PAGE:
Seymour Whyte’s $52 million Pacific Highway and Wyong Road Intersection Upgrade was named Engineers Australia’s 2018 Newcastle Engineering Excellence Award winner, in recognition of engineering distinction through teamwork, innovation, and technical excellence.
The project was nominated in a joint submission between Aurecon, Seymour Whyte,and Roads and Maritime Services. The team is now in the running for the prestigious Australian Engineering Excellence Awards (AEEA), which recognise outstanding achievement in engineering and the invaluable contribution engineering makes to the economy, community and the environment.
Seymour Whyte Project Manager Matt Aldrick said the standout feature of the project was the collaboration between the three parties to deliver a best-for-project solution.
"This was particularly evident in the strengthening works required for the existing bridge,” he said.
'Due to the bridge bearings and structure being almost at capacity, innovative design methods were proposed before construction, and modification adapted and implemented during construction. Constant collaboration between our engineers and Aurecon designers was vital in achieving the best outcomes and minimise any potential delays to the works."
The project scope involved upgrading the Pacific Highway and Wyong Road intersection and approaches to ease congestion and improve both the safety and traffic flow for approximately 55,000 vehicles per day. This included construction of a new 86m four-span concrete bridge over the main northern rail line, embankment and pavements to facilitate three new eastbound lanes, cast in-situ concrete retaining walls, reinforced earth walls up to 8m in height, 2km of shared paths and noise walls, as well as the installation of utilities, conversion of the existing roundabout to a traffic signalised intersection and landscaping.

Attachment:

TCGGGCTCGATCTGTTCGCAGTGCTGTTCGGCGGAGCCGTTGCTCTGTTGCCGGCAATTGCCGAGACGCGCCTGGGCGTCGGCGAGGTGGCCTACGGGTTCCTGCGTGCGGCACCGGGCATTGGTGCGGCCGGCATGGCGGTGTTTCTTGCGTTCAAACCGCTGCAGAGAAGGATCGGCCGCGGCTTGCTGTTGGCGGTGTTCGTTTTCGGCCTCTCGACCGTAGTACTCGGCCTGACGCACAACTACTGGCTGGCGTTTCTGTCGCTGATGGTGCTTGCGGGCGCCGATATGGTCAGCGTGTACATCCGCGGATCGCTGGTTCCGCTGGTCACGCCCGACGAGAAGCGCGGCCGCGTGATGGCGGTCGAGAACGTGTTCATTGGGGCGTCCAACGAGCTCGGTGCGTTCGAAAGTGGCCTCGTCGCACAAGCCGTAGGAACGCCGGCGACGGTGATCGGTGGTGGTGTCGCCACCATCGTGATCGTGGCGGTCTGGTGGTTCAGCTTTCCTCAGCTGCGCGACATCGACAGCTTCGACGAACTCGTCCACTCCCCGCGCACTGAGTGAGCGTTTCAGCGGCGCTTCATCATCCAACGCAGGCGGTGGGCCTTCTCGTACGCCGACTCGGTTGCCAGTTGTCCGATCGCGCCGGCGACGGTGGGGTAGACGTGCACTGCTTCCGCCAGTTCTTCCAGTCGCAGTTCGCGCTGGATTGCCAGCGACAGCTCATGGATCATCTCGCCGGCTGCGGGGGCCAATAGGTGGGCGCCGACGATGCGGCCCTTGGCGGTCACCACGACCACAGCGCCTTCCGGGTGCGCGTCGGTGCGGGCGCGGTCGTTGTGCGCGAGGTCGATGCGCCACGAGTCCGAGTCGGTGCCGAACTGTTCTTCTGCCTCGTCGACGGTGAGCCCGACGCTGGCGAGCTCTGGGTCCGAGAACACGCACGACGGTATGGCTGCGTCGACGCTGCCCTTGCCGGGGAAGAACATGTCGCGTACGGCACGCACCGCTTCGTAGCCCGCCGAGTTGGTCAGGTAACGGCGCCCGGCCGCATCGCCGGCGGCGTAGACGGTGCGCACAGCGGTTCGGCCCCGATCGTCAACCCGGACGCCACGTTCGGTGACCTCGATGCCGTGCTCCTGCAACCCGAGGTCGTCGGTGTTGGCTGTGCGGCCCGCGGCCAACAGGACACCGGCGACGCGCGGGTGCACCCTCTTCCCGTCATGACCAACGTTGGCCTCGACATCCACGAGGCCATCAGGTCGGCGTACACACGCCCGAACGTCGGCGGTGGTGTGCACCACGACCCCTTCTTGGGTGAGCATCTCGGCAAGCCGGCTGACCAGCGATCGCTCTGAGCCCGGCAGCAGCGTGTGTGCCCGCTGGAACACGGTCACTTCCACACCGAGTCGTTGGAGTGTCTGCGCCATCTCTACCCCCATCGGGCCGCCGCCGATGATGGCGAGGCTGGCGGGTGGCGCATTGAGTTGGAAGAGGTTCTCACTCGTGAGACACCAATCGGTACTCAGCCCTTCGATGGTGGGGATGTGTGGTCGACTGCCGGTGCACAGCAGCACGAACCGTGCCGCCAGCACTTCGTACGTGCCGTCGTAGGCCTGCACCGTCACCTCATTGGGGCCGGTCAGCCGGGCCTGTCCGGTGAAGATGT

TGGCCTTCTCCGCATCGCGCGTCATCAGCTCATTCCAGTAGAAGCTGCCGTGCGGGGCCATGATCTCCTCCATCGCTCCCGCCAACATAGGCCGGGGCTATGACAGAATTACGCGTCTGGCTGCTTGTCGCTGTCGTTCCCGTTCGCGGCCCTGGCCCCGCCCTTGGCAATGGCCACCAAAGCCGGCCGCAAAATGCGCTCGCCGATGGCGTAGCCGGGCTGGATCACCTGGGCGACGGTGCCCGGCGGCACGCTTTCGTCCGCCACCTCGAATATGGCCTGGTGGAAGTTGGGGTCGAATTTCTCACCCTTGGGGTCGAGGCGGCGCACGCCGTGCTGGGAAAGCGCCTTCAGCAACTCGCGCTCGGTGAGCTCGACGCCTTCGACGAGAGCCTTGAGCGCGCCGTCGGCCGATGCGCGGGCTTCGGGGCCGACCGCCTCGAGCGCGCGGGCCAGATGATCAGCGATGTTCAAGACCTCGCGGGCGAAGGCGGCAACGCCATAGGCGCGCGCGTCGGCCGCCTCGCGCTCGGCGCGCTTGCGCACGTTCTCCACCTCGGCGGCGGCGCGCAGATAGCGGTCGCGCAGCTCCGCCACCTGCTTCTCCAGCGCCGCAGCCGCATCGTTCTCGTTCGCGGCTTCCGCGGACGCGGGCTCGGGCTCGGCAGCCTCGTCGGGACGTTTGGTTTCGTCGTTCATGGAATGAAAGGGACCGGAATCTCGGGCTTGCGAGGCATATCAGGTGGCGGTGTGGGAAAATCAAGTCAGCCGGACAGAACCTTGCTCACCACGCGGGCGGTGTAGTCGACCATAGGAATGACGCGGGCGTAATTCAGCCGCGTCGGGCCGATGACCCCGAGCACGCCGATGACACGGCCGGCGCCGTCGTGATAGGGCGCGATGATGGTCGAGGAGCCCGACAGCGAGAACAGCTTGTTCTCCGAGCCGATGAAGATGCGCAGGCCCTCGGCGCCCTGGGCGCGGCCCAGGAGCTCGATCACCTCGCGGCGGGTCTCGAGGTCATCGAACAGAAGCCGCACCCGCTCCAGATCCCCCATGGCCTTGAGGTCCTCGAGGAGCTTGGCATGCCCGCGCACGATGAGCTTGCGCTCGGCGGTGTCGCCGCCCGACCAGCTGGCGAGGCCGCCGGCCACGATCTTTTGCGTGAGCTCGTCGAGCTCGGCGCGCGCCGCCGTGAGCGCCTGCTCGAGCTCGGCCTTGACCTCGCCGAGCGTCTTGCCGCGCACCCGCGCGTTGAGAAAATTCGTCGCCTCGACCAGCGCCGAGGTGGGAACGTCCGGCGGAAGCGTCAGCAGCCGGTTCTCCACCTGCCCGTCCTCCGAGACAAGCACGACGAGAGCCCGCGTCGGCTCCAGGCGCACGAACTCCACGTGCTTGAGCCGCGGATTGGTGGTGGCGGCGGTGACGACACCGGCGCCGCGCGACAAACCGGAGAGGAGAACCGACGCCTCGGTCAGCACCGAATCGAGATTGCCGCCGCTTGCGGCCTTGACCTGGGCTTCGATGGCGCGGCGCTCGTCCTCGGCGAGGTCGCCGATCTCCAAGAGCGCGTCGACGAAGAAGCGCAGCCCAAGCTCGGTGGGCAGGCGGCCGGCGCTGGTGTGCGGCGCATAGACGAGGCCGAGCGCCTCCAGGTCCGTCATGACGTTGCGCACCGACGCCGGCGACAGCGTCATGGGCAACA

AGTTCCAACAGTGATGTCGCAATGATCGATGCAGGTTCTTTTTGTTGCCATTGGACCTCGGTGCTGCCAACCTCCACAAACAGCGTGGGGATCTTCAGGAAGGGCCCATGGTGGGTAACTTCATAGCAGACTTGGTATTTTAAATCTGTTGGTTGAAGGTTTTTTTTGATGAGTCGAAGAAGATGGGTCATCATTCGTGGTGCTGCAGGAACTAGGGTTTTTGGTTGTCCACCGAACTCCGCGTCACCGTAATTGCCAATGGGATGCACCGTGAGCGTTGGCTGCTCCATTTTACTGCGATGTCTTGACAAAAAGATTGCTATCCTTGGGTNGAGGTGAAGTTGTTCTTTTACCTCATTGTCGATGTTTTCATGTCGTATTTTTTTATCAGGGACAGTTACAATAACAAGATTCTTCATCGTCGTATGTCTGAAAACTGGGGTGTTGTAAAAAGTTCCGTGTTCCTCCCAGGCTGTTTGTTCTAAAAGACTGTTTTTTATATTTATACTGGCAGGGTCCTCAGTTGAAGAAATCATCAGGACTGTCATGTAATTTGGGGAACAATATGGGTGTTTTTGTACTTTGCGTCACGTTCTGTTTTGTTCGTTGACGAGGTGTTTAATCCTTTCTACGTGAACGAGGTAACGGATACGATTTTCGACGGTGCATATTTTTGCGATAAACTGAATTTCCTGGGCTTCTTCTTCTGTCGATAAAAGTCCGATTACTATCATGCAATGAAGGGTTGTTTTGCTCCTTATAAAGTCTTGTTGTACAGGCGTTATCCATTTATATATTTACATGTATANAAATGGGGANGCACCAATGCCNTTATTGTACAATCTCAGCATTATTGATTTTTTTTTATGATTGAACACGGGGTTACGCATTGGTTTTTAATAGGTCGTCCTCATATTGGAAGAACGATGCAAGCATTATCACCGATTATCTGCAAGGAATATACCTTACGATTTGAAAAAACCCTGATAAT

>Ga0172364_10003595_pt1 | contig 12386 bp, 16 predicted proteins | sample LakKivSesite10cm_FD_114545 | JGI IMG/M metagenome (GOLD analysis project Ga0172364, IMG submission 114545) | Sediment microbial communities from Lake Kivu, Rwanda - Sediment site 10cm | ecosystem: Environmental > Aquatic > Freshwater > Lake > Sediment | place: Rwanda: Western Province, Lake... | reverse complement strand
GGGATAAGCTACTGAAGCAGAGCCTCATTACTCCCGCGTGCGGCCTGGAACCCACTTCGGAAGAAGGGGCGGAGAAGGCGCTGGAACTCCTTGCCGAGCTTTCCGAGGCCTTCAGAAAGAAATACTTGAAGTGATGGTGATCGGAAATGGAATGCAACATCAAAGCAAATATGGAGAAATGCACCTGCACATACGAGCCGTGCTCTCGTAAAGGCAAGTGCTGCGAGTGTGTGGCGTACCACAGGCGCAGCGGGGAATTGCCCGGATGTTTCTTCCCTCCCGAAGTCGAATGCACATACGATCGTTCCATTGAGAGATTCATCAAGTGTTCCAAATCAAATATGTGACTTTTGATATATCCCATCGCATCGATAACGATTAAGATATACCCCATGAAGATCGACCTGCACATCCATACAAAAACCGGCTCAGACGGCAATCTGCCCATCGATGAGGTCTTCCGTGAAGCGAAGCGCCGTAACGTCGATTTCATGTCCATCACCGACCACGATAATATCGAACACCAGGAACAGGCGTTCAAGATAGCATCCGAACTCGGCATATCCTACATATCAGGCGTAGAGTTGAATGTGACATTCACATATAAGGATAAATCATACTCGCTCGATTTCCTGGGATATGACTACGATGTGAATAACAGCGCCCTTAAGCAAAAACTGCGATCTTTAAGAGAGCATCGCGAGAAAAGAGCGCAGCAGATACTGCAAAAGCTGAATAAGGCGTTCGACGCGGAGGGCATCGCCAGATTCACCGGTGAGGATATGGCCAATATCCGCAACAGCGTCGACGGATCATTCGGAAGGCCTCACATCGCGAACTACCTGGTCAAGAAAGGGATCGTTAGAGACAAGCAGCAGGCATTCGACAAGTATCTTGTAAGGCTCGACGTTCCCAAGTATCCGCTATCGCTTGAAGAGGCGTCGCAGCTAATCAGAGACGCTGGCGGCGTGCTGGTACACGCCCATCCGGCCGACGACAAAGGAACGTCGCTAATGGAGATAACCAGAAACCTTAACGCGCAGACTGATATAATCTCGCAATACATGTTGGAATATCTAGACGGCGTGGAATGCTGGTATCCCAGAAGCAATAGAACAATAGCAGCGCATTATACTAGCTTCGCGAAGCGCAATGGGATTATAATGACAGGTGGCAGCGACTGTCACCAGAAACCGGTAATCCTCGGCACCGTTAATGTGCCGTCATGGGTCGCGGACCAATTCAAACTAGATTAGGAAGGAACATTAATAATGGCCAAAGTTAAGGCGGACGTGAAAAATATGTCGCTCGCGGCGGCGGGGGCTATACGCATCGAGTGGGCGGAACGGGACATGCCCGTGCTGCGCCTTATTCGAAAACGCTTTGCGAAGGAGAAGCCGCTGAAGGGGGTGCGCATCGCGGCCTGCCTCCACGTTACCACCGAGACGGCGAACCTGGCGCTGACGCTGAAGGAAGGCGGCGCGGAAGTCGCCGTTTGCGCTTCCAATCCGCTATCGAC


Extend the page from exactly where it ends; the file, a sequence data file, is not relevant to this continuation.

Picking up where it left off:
One of the key features of the AEEA submission was a 3D model of the new four-span bridge over the rail line, created by Aurecon. This model contained both existing and design surfaces and was invaluable in analysing the interaction between the old and new infrastructure. It was also an excellent tool for assessing the interface with the rail corridor and the Wyong Road carriageway.
The project now advances to contest the national awards against other states and territories at the 2018 AEEA in September.